Feeds

Straw bends on Coroners & Justice data-sharing proposals

Legislation dropped - but are proposals really dead?

Build a business case: developing custom apps

Since then, it has been downhill all the way. The BCS was first off the mark, claiming in December 2008 that the bill "runs counter to the intentions and provisions of the Data Protection Act (DPA)" and "severely curtails the independence of the Information Commissioner". More recently a group of eight influential health care organisations, including the BMA, wrote to the Ministry of Justice. They said: "In our view the Bill will undermine the presumption of confidentiality, corrode trust in the doctor-patient relationship and could have a disastrous impact on both the health of individuals and the public."

At base, they were seriously concerned that, fearing confidential information could be passed on from GP to government, patients would start to clam up.

Things got worse, as respected public body GeneWatch weighed in against the measure, briefing MPs to the effect that it would create a DNA database by stealth.

Clearly under pressure – and perhaps looking for a quick PR win in advance of the Convention on Modern Liberty - Jack Straw let it be known, at the end of February, that he would be tabling several amendments to build in safeguards to the Bill when it reached its report stage in the Commons (March).

The final straw (ahem), however, may have been the announcement by the Scottish Government (pdf) that it would no longer be supporting the measure. Or perhaps it was the Facebook Group that finally proved too much.

After reviewing so much hostile data, a spokesman for the Ministry of Justice said this morning: "Jack Straw let it be known last week that he will be asking Cabinet Members if it is OK to remove clause 152 from the Bill and launch a further consultation."

Clause 152 is dead - but be warned, that doesn’t mean it won’t sneak back in the autumn under some different guise. ®

The smart choice: opportunity from uncertainty

More from The Register

next story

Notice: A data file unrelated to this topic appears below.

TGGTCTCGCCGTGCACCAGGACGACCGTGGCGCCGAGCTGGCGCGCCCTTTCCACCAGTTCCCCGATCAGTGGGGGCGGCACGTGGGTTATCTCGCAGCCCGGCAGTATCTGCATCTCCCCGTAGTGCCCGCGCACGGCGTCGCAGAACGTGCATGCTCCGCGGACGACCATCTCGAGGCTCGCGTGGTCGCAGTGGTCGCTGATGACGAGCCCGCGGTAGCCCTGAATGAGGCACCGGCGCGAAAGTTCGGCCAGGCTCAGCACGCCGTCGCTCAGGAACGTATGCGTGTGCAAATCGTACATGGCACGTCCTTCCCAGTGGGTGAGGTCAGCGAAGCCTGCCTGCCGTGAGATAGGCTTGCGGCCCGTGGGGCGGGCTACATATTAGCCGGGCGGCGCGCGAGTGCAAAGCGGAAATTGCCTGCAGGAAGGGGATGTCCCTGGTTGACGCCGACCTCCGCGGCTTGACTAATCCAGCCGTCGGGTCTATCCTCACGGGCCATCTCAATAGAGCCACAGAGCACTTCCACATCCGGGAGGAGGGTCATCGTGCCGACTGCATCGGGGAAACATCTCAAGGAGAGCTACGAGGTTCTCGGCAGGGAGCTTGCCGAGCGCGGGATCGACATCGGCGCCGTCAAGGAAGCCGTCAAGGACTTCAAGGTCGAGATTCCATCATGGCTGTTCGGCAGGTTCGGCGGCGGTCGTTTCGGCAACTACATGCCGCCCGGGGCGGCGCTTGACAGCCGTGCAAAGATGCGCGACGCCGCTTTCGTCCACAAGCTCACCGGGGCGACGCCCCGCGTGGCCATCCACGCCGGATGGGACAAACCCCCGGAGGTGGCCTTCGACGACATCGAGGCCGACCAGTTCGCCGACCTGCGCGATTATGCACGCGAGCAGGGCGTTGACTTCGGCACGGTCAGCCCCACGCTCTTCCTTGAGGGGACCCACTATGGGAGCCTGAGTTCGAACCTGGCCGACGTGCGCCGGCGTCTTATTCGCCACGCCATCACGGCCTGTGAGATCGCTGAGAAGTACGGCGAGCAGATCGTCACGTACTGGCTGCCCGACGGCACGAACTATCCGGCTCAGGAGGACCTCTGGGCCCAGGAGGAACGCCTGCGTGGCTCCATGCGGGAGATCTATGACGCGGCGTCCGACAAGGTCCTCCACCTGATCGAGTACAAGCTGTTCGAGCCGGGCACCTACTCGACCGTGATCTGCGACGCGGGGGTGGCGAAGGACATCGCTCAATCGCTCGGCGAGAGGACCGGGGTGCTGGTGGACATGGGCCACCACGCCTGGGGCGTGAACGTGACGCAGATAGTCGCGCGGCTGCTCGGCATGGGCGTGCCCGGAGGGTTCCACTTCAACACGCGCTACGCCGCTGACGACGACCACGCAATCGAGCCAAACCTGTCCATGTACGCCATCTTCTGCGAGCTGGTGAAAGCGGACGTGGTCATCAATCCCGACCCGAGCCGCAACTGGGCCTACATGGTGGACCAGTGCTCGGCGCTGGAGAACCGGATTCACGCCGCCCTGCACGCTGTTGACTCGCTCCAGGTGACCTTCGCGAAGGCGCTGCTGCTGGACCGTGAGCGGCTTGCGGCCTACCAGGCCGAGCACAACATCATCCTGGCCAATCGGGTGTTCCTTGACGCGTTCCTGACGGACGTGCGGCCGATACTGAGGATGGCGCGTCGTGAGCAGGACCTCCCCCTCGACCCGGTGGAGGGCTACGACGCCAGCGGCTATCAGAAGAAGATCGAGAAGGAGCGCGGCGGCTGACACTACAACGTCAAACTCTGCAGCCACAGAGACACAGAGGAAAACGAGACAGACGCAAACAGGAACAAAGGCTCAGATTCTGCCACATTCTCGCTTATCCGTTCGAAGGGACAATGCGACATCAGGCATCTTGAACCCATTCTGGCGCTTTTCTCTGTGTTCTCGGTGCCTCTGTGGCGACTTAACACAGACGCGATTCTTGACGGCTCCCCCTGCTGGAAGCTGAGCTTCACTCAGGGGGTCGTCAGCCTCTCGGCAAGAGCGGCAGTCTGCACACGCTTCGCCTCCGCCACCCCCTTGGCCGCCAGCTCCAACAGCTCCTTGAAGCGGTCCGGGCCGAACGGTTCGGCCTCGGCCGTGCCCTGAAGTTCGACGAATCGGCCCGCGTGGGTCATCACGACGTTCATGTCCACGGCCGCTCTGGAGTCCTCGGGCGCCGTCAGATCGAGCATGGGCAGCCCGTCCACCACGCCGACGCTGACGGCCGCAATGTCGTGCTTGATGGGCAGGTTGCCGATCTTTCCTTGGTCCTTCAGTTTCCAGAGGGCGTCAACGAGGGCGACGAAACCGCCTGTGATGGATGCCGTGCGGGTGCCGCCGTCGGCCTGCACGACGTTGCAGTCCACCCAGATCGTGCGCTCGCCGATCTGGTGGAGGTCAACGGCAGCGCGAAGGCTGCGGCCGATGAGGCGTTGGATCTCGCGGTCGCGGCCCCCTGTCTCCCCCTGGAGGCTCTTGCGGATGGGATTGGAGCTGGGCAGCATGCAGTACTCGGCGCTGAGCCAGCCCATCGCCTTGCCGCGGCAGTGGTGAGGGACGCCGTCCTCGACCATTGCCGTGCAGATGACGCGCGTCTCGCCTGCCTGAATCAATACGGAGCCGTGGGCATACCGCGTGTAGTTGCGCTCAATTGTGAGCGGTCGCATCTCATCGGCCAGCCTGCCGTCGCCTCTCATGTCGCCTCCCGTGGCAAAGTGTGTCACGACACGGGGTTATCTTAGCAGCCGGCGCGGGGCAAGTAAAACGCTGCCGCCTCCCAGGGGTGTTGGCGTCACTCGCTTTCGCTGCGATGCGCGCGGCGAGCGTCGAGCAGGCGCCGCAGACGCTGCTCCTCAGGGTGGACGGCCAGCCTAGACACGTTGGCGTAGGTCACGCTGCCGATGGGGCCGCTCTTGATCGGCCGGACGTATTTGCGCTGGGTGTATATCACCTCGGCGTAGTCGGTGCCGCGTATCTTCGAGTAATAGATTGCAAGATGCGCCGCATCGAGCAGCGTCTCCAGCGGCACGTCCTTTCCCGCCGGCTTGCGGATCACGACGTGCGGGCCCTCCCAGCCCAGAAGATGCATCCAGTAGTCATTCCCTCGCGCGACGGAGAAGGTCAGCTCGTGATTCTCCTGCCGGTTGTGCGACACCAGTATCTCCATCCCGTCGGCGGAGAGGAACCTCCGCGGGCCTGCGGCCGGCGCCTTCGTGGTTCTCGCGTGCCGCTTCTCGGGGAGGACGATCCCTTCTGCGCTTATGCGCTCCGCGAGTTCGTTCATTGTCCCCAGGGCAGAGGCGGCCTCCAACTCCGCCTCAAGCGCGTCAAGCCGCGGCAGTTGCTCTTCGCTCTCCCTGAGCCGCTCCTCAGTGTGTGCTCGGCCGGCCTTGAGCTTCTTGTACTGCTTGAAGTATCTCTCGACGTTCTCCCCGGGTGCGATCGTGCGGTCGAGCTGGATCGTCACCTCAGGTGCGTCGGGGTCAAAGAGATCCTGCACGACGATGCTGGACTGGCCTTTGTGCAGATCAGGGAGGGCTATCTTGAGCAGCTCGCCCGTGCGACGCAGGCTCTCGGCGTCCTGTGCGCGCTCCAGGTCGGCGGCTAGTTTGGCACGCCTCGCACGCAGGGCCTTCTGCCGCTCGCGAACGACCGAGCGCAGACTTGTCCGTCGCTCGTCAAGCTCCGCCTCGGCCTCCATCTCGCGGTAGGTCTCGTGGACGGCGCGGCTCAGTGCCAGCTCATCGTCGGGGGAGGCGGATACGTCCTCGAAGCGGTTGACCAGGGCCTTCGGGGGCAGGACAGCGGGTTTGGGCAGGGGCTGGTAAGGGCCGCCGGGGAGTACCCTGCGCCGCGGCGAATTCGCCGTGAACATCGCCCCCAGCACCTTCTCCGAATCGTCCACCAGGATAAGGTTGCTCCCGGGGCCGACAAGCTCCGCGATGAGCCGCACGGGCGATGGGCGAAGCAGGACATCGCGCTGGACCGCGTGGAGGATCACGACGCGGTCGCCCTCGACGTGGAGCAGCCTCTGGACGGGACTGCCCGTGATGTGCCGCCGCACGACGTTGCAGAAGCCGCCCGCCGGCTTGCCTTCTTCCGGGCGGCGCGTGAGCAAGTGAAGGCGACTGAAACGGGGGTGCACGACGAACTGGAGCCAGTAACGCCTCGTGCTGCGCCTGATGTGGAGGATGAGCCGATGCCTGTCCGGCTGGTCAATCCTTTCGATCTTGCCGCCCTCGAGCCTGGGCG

You! Pirate! Stop pirating, or we shall admonish you politely. Repeatedly, if necessary
And we shall go about telling people you smell. No, not really
UK Parliament rubber-stamps EMERGENCY data grab 'n' keep bill
Just 49 MPs oppose Drip's rushed timetable
MPs wave through Blighty's 'EMERGENCY' surveillance laws
Only 49 politcos voted against DRIP bill
EU's top data cops to meet Google, Microsoft et al over 'right to be forgotten'
Plan to hammer out 'coherent' guidelines. Good luck chaps!
US judge: YES, cops or feds so can slurp an ENTIRE Gmail account
Crooks don't have folders labelled 'drug records', opines NY beak
Delaware pair nabbed for getting saucy atop Mexican eatery
Burrito meets soft taco in alleged rooftop romp outrage
LightSquared backer sues FCC over spectrum shindy
Why, we might as well have been buying AIR
'Two-speed internet' storm turns FCC.gov into zero-speed website
Deadline for comments on net neutrality shake-up extended to Friday
prev story

Whitepapers

Reducing security risks from open source software
Follow a few strategies and your organization can gain the full benefits of open source and the cloud without compromising the security of your applications.
Consolidation: The Foundation for IT Business Transformation
In this whitepaper learn how effective consolidation of IT and business resources can enable multiple, meaningful business benefits.
Application security programs and practises
Follow a few strategies and your organization can gain the full benefits of open source and the cloud without compromising the security of your applications.
Boost IT visibility and business value
How building a great service catalog relieves pressure points and demonstrates the value of IT service management.
Consolidation: the foundation for IT and business transformation
In this whitepaper learn how effective consolidation of IT and business resources can enable multiple, meaningful business benefits.